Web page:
Twin toddlers can be a handful by themselves. But when you add in a couple of newborns, the potential for chaos -- and happiness -- is enormous.
Thirteen-month-old twins Grayson and Garin Martin welcomed identical baby sisters, Hayden and Harley, last week. And their parents, Jaclyn and Chad Martin of Weatherford, Texas, are still reeling from the reality of having two sets of twins in a row. (For now, the tired parents tell which baby is which by looking at their hospital bracelets, which are still around the newborns' tiny wrists.)
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"More than anything I was shocked to hear twins again," Chad Martin told CBS News. "I didn't believe it at first."
Having consecutive sets of twins without having undergone fertility treatments is very unusual. The odds "might be one in 10,000" says Jaclyn's OB/GYN, Dr. Stephen Stamatis, who delivered both sets of her twins at Weatherford Regional Medical Center. "It's pretty rare. It's the first time that I actually had a patient with consecutive pregnancies with twins."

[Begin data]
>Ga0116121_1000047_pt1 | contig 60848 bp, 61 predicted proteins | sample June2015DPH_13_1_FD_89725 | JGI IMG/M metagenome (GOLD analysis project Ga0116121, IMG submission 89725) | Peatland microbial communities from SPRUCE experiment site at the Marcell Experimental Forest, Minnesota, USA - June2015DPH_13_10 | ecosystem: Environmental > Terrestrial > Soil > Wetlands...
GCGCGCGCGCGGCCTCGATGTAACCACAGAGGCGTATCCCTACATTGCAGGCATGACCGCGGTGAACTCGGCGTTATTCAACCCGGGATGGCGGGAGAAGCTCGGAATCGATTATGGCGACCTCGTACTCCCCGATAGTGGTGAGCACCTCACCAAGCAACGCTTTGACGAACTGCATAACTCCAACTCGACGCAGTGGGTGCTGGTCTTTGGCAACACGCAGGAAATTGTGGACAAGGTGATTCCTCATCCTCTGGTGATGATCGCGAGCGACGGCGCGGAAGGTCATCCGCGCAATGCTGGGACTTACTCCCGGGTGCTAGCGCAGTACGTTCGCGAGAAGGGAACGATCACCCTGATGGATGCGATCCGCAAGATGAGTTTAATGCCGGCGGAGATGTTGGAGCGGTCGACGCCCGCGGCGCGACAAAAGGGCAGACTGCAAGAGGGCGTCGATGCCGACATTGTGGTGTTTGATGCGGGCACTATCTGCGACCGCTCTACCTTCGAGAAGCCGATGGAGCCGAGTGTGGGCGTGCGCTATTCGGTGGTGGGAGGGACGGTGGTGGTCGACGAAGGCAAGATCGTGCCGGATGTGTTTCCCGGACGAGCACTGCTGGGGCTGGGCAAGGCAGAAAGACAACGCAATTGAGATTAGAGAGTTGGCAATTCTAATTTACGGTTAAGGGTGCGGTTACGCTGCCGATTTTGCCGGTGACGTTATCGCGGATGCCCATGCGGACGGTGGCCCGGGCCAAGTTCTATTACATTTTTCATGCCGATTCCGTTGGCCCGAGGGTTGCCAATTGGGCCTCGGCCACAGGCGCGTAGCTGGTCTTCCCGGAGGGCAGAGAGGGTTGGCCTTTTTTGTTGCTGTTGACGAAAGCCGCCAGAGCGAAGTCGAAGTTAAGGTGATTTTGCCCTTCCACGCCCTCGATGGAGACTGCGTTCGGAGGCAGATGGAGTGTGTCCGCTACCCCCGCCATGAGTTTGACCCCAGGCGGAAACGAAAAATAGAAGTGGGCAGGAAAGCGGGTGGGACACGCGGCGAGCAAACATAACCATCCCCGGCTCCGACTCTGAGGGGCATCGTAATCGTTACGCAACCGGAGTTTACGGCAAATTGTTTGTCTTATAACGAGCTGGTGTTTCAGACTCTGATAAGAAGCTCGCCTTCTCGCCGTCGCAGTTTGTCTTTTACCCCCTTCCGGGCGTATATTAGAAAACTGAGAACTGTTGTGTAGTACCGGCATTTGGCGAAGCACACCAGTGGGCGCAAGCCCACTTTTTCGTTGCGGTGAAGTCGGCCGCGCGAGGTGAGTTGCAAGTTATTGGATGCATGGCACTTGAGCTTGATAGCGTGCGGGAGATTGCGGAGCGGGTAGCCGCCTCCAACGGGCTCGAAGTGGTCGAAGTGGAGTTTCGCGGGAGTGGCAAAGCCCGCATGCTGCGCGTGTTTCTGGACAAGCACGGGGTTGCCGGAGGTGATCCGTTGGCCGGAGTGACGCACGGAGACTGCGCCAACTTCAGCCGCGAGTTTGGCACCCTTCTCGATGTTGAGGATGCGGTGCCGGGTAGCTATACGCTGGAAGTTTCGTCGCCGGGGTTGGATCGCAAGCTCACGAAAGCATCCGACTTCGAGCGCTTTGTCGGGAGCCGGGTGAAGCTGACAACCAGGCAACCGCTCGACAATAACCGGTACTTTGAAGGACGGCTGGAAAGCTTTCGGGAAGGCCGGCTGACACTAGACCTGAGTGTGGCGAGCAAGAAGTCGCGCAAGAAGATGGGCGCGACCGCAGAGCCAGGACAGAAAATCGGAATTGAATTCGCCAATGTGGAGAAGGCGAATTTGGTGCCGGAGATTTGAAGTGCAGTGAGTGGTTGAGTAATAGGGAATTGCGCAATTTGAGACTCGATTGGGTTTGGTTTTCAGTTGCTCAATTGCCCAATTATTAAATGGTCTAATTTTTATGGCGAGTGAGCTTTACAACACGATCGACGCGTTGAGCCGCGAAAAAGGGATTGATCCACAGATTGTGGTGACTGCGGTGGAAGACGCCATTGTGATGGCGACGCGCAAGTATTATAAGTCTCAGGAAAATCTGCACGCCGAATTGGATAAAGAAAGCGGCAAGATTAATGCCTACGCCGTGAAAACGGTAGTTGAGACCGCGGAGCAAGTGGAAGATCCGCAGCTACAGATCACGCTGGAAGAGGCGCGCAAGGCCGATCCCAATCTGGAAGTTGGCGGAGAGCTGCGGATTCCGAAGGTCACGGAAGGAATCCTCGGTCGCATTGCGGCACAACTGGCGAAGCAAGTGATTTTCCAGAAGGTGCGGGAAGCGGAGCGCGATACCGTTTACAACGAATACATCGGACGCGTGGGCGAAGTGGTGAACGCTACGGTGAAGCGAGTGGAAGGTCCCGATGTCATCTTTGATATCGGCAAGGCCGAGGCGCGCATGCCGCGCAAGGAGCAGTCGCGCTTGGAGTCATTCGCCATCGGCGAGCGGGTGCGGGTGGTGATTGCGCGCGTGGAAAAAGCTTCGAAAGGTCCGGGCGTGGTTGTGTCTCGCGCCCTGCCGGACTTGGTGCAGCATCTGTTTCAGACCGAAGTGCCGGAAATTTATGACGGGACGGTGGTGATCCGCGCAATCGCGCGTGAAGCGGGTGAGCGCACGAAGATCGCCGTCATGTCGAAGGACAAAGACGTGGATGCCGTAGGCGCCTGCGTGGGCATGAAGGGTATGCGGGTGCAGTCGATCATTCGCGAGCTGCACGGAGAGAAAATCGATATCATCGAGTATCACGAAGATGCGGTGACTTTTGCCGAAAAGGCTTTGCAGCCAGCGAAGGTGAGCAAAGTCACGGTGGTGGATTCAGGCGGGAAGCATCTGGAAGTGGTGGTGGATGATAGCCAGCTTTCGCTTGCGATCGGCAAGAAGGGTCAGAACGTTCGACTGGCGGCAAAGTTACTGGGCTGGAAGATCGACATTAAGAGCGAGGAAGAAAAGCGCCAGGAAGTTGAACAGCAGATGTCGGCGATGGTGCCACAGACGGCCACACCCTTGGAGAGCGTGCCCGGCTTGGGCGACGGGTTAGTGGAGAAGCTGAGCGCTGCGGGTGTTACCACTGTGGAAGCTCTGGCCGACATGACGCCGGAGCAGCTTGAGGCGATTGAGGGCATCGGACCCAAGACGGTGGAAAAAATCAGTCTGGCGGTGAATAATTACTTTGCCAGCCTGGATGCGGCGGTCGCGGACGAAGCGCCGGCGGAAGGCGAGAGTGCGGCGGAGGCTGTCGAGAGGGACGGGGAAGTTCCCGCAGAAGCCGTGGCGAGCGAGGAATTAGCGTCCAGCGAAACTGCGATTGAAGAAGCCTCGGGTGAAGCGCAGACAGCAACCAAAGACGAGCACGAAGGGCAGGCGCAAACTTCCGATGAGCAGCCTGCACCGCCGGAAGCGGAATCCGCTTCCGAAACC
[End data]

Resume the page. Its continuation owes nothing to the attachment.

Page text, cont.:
Having multiples may run in the family. Martin's mother is a twin, he says, but Jaclyn's side has many more. "My dad has twin sisters, and then my great great grandmother had four sets of twins," Jaclyn says.
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(The odds of the Martins having a third set of twins? About one in 50, Stematis says. "No more for now!" Jaclyn quips. "It might be more reasonable in the near future.")
Two sets of twins will make for a hectic -- and possibly expensive -- household as the kids get older.
"We'll have four teenagers at the same time," says Jaclyn. "They'll be driving, needing cars, going to school."
But the Martins say that they are up for the challenge -- mainly because coping with twins is all that they know of parenthood.
"We really don't know any better either," says Chad. "It's been twins both times."